Summary: This is a cross between a steampunk and dystopian novel. Araby is the daughter of a scientist who “saved humanity” by creating a mask that could save someone from catching the plague. We follow her through several bumps in her otherwise numb existence. At the beginning, Araby goes to The Debauchery Club with her friend April. The first love interest, Will, is a bouncer of sorts who checks every patron one at a time to ensure they are not sick before they enter the club. It is a very exclusive club owned by the prince, who is April’s uncle. The two girls drink and Araby finds her way to a drug dealer who sticks her with a syringe that leads her into oblivion. She ends up waking up at Will’s home. He didn’t think it would be good for the club if there was a dead girl found inside, but as the story progresses we find out that he was intrigued with her long before he took her home. The city that the club and Will’s home is in is called the lower city. It is filled with crime, disease, and danger. Will walks Araby back to the upper city where she lives in the prince’s old penthouse at the top of the Akkadian Towers. She believes that she is in love with Will and wants to help him. She does this by sending him food and attempting to get a mask for the younger brother that he cares for. However, there is a rebel group that is terrorizing the city. They have destroyed churches, and just when Araby wants to order a mask, they blow up the mask factory as well. This brings the second love interest, Elliot, out of the woodwork. Elliot is April’s older brother. He meets with Araby in a secret location and talk her into his version of a rebellion to take the city back from the prince and make everything better. From her, Araby is led into several dangerous encounters with people she wouldn’t have ended up around without the help from the two boys. Will she survive the death of the plague, the new sickness (the Red Death has to show up somewhere you know), the betrayal from those she trusts, and the general chaos of the city, or will she finally succumb to her need to feel numb and give in to the temptation of death and not dealing with anything?

My thoughts: I’m always drawn in by pretty covers, and this one is gorgeous! It caught my eye months ago as bloggers began talking about it. I was lucky to snatch myself a copy because it was in such high demand. At the beginning, I did not like the story. April is annoying and Araby is not much better. It was like having Gossip Girl in a pretty cool setting. Griffin does an amazing job at world building, and that is what kept me reading. The setting and the ancillary city came alive to me. I could picture everything. It was this that haunted me throughout the day when I wasn’t reading. I found myself wanting to pick the book up more and more because I wanted to see where Griffin would take me, and the characters became a means to get there. It took about 100 pages for me to start liking Araby. I believe that is when she stops being so numb and starts thinking about the world around her. From that point on, I couldn’t put the book down. I know it shouldn’t take 100 pages for someone to get into a young adult novel, but it felt worth it to me. The fact that Griffin gave me so much background on the place and people that surround the main characters made me feel like I knew them better as the action began to unravel. It has also made me feel like the second book will grab me faster. My suggestion, if you are not immediately sucked in, is to lose yourself in the setting as I did and let yourself be intrigued by it as you would for a science fiction novel. My hope is that you will end up liking the book as much as I did.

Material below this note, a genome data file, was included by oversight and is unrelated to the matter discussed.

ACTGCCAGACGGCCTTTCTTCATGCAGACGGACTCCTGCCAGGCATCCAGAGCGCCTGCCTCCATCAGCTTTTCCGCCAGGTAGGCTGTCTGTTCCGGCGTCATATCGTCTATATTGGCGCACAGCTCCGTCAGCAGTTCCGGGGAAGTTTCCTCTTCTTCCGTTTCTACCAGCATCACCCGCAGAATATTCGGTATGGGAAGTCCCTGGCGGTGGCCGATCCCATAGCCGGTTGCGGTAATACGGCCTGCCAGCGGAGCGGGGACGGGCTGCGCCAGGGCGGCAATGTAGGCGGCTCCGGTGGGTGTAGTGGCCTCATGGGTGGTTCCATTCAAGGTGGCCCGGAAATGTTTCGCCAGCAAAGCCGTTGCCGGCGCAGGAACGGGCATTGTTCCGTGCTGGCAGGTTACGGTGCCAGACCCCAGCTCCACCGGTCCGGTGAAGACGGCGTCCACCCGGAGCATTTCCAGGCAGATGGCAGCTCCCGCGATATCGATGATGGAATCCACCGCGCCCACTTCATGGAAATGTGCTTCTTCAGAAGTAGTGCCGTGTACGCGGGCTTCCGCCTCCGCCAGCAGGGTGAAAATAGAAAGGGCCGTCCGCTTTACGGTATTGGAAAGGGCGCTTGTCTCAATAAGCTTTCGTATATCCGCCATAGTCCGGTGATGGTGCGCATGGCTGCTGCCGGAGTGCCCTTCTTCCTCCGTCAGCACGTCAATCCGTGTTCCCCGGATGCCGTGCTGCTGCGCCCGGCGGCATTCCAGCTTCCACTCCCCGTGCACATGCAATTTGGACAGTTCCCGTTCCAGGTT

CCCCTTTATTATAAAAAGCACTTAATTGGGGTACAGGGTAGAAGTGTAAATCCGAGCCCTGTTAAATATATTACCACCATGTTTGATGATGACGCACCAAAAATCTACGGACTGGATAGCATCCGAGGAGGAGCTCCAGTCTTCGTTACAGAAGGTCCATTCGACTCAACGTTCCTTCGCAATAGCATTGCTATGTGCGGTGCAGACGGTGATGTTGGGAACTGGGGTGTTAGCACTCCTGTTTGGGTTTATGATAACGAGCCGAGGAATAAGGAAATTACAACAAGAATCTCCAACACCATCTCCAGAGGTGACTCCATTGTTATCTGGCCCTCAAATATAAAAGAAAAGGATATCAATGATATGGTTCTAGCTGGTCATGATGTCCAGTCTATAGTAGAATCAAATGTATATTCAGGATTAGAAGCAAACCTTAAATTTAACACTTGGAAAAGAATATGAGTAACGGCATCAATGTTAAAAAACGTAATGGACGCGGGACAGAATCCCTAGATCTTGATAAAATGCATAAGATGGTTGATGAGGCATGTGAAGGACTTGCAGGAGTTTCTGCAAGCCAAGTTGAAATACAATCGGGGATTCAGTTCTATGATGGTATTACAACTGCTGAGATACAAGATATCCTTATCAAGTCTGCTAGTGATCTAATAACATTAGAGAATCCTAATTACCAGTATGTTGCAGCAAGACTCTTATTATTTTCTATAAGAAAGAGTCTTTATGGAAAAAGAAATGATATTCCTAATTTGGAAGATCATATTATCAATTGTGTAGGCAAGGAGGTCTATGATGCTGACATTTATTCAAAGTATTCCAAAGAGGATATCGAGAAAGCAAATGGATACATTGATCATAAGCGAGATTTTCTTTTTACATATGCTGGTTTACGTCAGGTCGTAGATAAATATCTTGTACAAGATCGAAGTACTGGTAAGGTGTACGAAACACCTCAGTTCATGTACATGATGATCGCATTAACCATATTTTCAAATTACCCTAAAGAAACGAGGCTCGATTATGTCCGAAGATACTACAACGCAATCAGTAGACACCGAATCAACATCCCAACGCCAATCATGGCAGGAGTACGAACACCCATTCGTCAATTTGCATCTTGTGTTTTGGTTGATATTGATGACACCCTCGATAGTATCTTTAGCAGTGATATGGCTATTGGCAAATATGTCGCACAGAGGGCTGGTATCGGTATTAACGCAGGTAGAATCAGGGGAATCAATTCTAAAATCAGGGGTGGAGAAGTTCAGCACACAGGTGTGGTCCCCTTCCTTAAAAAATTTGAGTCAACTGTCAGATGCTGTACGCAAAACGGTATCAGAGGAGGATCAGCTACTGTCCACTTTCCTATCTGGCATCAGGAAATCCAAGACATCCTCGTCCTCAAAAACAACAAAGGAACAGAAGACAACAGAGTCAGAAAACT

Lexapros and Cons by Aaron Karo (5 stars)

Lexapros and Cons

By: Aaron Karo

5 Stars (more if I had any)

Product Details

  • ISBN-13: 9780374343965
  • Publisher: Farrar, Straus and Giroux
  • Publication date: 4/10/2012
  • Pages: 240
  • Sales rank: 177,288
  • Age range: 14 – 17 Years
  • Lexile: HL620L

Summary: Chuck Taylor is in his final year of high school, and he has finally come to the conclusion that he has OCD (thank you internet). It’s not the “I have a little OCD too” OCD, it’s the check the stove to make sure it is off multiple times even though no one has used it, wash your hands even if they aren’t dirty, turn your locker lock fourteen times until it feels right, pee and pee again before bed, and he keeps a tally record of how often he masturbates OCD. Yes, he literally keeps a tally mark of each time he masturbates! Chuck knows that these things are ridiculous, but if he does not follow through with each compulsion he can’t go on with his day. From this revelation, several things happen:
1. His mom sends him to a shrink. The shrink prescribes Lexapro and CBT. At first Chuck is hesitant, but the new girl in school provides some motivation.
2. The new girl in school, Amy, is amazing! She’s hot, smart, and so cool. She also asks Chuck to tutor her in Calculus so that she can pass the AP exam. A friendship ensues, but he can’t possibly let her know how crazy he is.
Chuck, who obsessively wears Cons in colors that match his mood, travels through the last part of his senior year with the ups and downs in having a crush on a girl and trying to make her his girlfriend, trying to get over his compulsions, fights with a best friend, and generally dealing with teenage issues and life, in this hilariously written novel by Karo.